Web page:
Note: This is a guest essay post by Denise Barry – who I’m thrilled to have as a regular guest blogger.
Recently I met my friend Susan for lunch. I was seated and sipping an iced tea by the time she arrived. Smiling, I waved her over. As she walked towards me, I could see that something wasn’t right. Because I’ve known Susan for a long time, I can always tell when she’s in a funk. I got up to give her a hug and asked, “Are you ok?”
She pointed to her skirt as she irritably said, “I just spilled coffee all over myself!”
“Oh no, did you get burned?” I asked, concerned.
With a dismissive wave of her hand she said, “No, I’m fine. But this is my favorite skirt! My whole day is ruined now!”
Outwardly, I expressed compassion. Inwardly, I thought; she’s letting a little spilt milk (or in this case, spilt latte) ruin her entire day? I would never do that!
From out of nowhere, an accusation filled my head; the hell you wouldn’t! You do it all the time!
Ouch. Who, exactly, had invited logic to lunch? I knew I needed to explore this line of thinking – but pushed it all away until later. I had to cheer up Susan, which I successfully did. So much so, that when she ordered a cup of coffee at meal’s end, and I congratulated her on her bravery for interacting with this mischievous fluid once again, she didn’t remember what I was talking about at first! We had a good laugh over that!
Later, upon reflection, I realized that I too let little things negatively impact my day – and in a big way! It happens so naturally I think it often goes unnoticed.
For example, there was the time I had gone shopping for a pair of jeans and I couldn’t find my size in the one pair I had to have. I obsessed over wanting those jeans for days!
I’ve felt anxious and irritable while stuck in a slow checkout line at the grocery store, which would sometimes leave me feeling rushed for hours afterwards, because I attempted to make up “lost” time.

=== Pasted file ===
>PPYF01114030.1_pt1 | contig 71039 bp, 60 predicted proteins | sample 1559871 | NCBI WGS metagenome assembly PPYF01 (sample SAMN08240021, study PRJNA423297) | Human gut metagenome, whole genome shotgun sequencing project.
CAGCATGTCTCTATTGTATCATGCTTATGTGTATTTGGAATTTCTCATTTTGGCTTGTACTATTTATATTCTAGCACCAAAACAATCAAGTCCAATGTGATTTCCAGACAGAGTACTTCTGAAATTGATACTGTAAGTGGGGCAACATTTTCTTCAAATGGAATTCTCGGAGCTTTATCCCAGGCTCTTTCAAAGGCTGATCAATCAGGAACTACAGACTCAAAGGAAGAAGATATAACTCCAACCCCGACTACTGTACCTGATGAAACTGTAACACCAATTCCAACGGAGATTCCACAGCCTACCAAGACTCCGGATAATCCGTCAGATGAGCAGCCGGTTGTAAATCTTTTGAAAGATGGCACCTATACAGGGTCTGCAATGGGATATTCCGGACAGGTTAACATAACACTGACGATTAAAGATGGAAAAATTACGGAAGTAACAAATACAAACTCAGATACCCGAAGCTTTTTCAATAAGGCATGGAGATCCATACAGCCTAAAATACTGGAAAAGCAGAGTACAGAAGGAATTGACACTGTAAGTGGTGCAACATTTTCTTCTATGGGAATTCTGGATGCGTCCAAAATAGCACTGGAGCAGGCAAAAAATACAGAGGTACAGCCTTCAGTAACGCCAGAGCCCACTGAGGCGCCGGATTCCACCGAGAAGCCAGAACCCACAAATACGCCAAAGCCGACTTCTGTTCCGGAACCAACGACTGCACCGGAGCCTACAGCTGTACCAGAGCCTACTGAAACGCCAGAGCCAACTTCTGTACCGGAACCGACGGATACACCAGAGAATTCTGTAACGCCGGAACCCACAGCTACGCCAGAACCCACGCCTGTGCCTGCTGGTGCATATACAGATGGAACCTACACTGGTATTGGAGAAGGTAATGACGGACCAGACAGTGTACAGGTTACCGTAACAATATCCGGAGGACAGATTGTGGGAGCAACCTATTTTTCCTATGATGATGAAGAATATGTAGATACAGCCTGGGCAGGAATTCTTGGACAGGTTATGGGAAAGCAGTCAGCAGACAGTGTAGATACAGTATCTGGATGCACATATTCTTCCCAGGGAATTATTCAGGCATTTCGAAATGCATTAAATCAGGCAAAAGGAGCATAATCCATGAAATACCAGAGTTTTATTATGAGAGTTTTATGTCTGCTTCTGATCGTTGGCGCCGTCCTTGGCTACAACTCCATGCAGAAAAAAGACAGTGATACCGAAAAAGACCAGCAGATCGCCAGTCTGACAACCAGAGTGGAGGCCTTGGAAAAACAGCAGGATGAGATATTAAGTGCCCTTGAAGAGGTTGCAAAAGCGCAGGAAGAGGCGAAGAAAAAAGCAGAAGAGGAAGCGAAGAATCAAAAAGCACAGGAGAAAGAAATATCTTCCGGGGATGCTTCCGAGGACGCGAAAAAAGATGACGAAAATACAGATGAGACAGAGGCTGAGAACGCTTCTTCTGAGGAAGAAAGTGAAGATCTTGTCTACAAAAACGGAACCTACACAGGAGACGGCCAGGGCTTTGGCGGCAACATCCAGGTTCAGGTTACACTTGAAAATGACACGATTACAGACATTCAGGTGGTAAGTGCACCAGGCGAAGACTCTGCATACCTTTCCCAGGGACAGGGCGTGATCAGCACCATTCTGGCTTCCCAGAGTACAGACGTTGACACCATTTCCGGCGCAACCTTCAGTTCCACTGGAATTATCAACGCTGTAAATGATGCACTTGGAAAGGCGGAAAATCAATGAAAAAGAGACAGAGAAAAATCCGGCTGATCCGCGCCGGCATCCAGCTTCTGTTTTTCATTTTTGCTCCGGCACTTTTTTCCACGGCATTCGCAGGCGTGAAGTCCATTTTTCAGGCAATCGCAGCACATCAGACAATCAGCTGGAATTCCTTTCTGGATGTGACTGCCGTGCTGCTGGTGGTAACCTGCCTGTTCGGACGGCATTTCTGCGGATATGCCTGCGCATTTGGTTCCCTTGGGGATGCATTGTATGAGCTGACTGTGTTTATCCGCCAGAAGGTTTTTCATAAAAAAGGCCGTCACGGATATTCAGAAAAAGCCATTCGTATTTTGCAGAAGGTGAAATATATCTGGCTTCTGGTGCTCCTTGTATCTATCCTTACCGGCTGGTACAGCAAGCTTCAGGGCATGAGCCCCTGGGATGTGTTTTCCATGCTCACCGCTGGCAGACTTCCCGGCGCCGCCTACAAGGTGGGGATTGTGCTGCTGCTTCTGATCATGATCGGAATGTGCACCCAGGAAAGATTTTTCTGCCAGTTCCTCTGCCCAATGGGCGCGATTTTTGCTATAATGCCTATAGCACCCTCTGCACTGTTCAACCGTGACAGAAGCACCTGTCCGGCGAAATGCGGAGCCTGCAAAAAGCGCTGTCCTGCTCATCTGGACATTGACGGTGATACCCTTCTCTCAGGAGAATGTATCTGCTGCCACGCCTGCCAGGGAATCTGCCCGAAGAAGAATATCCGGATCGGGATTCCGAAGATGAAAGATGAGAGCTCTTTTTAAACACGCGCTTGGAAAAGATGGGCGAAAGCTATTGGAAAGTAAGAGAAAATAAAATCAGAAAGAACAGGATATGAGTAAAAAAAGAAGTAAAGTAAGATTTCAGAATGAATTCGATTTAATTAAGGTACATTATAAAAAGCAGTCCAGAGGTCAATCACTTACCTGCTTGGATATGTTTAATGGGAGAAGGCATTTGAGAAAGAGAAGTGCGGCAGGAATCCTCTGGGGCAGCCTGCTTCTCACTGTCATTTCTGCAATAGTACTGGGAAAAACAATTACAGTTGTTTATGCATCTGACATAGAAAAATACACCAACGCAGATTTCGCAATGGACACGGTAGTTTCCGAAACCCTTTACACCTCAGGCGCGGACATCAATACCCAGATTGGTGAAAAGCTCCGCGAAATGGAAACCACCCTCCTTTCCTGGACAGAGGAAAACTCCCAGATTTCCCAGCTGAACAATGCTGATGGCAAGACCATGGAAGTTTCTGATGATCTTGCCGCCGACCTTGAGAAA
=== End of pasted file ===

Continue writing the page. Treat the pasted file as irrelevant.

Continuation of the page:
Sometimes, when I couldn’t make it to the gym for my regular cycling class, I would feel guilty until the next one.
The list goes on and on.
Since I knew it wasn’t possible to have someone around all the time to pick me up when I was down, like I was able to do with Susan, I realized I was on my own. So, I made a plan. I promised myself that when some small annoyance threatened to hamper my mood, I would ask: “is this really enough of a reason for me to feel so unhappy?”
As I practiced this, the answer was not always a resounding NO! But it did stop the web of negativity from getting bigger, allowing my mind to quiet down a bit. Over time, I struggled less to convince myself that I had a right to feel so upset.
The interesting thing I learned is that when a feeling is left alone, it has nothing to feed on and loses its power. I don’t know where it goes, but I don’t find myself consciously searching for it. It can go to hell for all I care, but I’m not going with it (anymore).
Life feels easier knowing that nothing has the power to make me unhappy – at least, not without my permission.
What if nothing had the power to make YOU unhappy?
Written and shared with love by Denise Barry.
To find out more about Denise click here!